Feleke Zewge - Fluorosis Mitigation in Ethiopia

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Feleke Zewge - Fluorosis Mitigation in Ethiopia

  1. 1. FLUOROSIS MITIGATION IN  ETHIOPIA Feleke Zewge Department of Chemistry, Addis Ababa University & g j ,National Fluorosis Mitigation Project Office, Ministry of Water Resources
  2. 2. The Challenge: High Fluoride in GroundwaterThe Challenge: High Fluoride in Groundwater• Is serious water safety problem mainly in the Is serious water safety problem, mainly in the  Ethiopian Rift Valley Regions • Ab t 10 14 illi About 10‐14 million people are exposed to  l dt fluoride‐contaminated groundwater• Several wells failed to supply drinking water due to  the presence of fluoride the presence of fluoride• This affects the efforts to achieve MDG This affects the efforts to achieve MDG.
  3. 3. FLUOROSIS IN ETHIOPIA: DENTAL
  4. 4. FLUORORSIS IN ETHIOPIA: DENTAL
  5. 5. FLUOROSIS IN ETHIOPIA: SKELETAL
  6. 6. FLUOROSIS IN ETHIOPIA: SKELETAL
  7. 7. Issues that Need to be Addressed to Mitigate  FluorosisIdentify and exploit low fluoride drinking water sources in the fluoride endemic areas. ­ Keeping record of the fluoride levels of ground water  sources ­ Establishing regional and national fluoride database g g •Having clear distribution map  up to village levelSetting fluoride standard for water deprived dry areas of the country. What should be the safe cut off level? 1.5 mg/L, mg/L, mg/L, mg/L, 1 5 mg/L 2 mg/L 3 mg/L 4 mg/L 5 mg/L ? What is the risk level in relation to the total daily fluoride intake?Developing appropriate defluoridation technology for EthiopiaIntegrating the fluoride problem with other water supply and sanitation issues
  8. 8. Our Projects Our Projects1. Fluoride Distribution Mapping1 Fluoride Distribution Mapping2. Quantitative Chemical Risk Assessment2 Quantitative Chemical Risk Assessment3. Alternative Water Supply3 Alt ti W t S l4. Development, Optimization and Field  l d ld Implementation of Defluoridation Technologies
  9. 9. The Ethiopian RiftTotal area of 1127000 km² Average width of about 100 km  Divides the whole country from the northeast  to the southwestArea of RV about 33000 km²
  10. 10. Fluoride Distribution Mapping Population at risk•14.6 % of the total Up to 33 mg/l in drinking  /l d k water Source: RiPPLE •Population exposed is increasing  •Prevalence of Fluorosis is increasing
  11. 11. Purpose of Fluoride Distribution Mapping  p pp g Project • To assess the extent of fluoride contamination and produce GIS maps at smallest administrative level• To generate fluoride database at national level• To prioritize actions and to locate the existence of low fluoride groundwater within reasonable distance• To know the actual number of exposed population
  12. 12. F Distribution: Main Rift Valley
  13. 13. F Distribution: East Showa Zone
  14. 14. Population at Risk
  15. 15. Quantitative Chemical Risk Assessment Project: To Introduce  Integrated Fluorosis Mitigation ProgramIDE Identification of skeletal  Fluoride in water fluorosisNTIFI Fluoride in food Nutritional status Hazard identificationC QCRAATI Overall  fluoride  Identification of dental O intake fluorosisN Moderate fluorosis risk Low fluorosis risk High fluorosis risk DAILY 10 ‐100/1000 Persons DAILY < 10/1000 Persons DAILY >100/1000 PersonsMI Risk characterization k hT Defluoridation of  Water  Water management OR Nutritional supplementI drinking water managementGATI Defluoridation of of O drinking waterN Rain water  Dilution Nutritional supplement harvesting technique Risk management Risk management Nutritional supplement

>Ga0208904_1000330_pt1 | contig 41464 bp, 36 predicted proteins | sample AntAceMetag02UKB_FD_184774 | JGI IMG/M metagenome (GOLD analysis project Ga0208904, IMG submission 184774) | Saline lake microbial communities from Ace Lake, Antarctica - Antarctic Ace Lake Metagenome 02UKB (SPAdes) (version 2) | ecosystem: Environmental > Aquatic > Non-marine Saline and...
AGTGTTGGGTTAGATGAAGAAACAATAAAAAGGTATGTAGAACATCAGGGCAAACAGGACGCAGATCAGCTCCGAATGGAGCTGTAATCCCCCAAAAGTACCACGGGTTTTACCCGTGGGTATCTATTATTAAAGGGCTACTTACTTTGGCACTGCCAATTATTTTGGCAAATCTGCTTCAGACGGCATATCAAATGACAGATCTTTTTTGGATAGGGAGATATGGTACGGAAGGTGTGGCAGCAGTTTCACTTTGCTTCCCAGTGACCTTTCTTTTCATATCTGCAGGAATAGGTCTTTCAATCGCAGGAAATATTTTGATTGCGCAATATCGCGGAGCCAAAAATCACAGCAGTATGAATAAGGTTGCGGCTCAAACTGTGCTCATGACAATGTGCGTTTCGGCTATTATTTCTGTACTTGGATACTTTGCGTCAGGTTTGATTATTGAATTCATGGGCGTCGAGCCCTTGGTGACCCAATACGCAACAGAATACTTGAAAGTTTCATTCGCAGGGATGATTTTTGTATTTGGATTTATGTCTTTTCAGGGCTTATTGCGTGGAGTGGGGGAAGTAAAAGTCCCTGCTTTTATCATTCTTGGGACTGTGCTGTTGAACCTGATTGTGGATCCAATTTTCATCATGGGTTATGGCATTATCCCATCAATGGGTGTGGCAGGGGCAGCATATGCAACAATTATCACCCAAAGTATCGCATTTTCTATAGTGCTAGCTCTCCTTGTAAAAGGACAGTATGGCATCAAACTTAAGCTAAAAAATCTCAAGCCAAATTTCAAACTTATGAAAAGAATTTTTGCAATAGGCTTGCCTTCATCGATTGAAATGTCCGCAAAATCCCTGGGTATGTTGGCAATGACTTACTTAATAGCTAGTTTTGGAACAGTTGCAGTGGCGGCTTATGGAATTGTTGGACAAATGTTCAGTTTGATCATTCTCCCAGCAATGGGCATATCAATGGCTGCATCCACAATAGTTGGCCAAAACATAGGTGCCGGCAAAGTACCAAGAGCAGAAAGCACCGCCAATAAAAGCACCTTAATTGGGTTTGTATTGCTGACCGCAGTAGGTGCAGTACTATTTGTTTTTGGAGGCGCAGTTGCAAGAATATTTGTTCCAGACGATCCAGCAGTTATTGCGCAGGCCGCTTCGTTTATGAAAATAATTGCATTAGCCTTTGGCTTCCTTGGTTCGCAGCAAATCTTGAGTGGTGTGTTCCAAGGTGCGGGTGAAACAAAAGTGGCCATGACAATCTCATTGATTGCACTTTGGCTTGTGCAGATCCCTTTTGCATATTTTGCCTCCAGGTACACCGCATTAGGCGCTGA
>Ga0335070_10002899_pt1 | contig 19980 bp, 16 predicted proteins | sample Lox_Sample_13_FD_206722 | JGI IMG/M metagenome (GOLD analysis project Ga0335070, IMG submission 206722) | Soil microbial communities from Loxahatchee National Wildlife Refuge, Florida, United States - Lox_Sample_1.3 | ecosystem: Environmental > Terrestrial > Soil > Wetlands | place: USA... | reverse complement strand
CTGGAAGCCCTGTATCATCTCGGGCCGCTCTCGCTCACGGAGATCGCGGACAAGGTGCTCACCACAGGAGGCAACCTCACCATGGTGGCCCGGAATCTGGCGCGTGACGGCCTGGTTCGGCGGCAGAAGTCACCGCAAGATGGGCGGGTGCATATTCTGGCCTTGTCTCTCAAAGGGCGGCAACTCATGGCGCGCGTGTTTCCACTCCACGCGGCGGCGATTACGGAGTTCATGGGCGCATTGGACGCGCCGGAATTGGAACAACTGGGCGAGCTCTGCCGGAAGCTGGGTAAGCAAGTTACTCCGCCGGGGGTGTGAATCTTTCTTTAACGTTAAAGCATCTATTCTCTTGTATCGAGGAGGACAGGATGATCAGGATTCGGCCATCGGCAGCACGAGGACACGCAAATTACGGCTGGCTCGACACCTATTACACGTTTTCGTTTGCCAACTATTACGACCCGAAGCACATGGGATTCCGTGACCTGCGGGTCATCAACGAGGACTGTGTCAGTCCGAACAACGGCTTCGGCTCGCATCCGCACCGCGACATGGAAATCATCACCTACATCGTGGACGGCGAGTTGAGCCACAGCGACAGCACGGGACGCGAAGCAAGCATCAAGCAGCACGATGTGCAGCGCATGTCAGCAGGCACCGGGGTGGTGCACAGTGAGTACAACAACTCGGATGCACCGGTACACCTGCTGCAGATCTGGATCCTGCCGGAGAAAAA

16. 16. The major activities under QCRA The major activities under QCRA• Identification of fluorosis hazard (fluorosis indicated  malnutrition and analysis of food and water sample) and  fluorosis hazard assessment; • Fluoride exposure assessment (to estimate the total  quantity of fluoride consumed by the community);• Fluoride dose‐response assessment (clinical assessment); • Fl id i k h Fluoride risk characterization (based on prevalence study  t i ti (b d l t d and DALY (Disability Adjusted Life Years) calculation);
  17. 17. Purpose of QCRA Project Purpose of QCRA Project• To assess the health impacts due to excessive fluoride intake p in relation with nutritional aspects and daily water consumption and finally establishing tolerable levels of risk to human health• To estimate disease burden due to dental and skeletal fluorosis in the fluorosis affected communities• To prioritize communities that need immediate intervention
  18. 18. FLUORIDE INTAKE THROUGH FOOD AND ( ) BEVERAGES (Exposure) 40 y)  /person/day CF 30 MS 20 GWF (mg/ 10 GW MS 0 CF food beverages total uptake Fluoride intake CF: 1 mg/L, MS: 3 mg/L, GW: 11 mg/L
  19. 19. Prevalence of Dental Fluorosis (Based on Dean`s  Affected population by sex in Village  ) Index) 1 Affected population by sex in Village 37.00%36.00% 235.00%35 00% 60.00% 60 00% 52.40%34.00% 50.00%33.00% 40.00% 34%32.00% 30.00%31.00% 20.00% 20 00%30.00%29.00% 10.00% Male  Female  0.00% Male  Female  Affected population by sex in Village  3 Affected population by sex in  60% 50% Village 4 50% 40.00% 38.80% 40% 39.00% 38.00% 30% 37.00% 20.40% 36.00% 20% 35.00% 33.80% 10% 34.00% 33.00% 0% 32.00% Male Female 31.00% Male Female
  20. 20. Prevalence of Dental FluorosisAffected Population by Age in Village 1Affected Population by Age in Village 1 Affected Population by Age in Village 2 Affected Population by Age in Village 2 26.50% < 18 years 33.10% >18 years 37.30%40.90% <18 years  >18 years Affected Population in Village 3 Affected Population in Village 3 Affected  Population in Village 4 Affected Population in Village 4 29.60% 21.50% >18 years  < 18 years  <18 years  > 18 years  58.60% 51.60%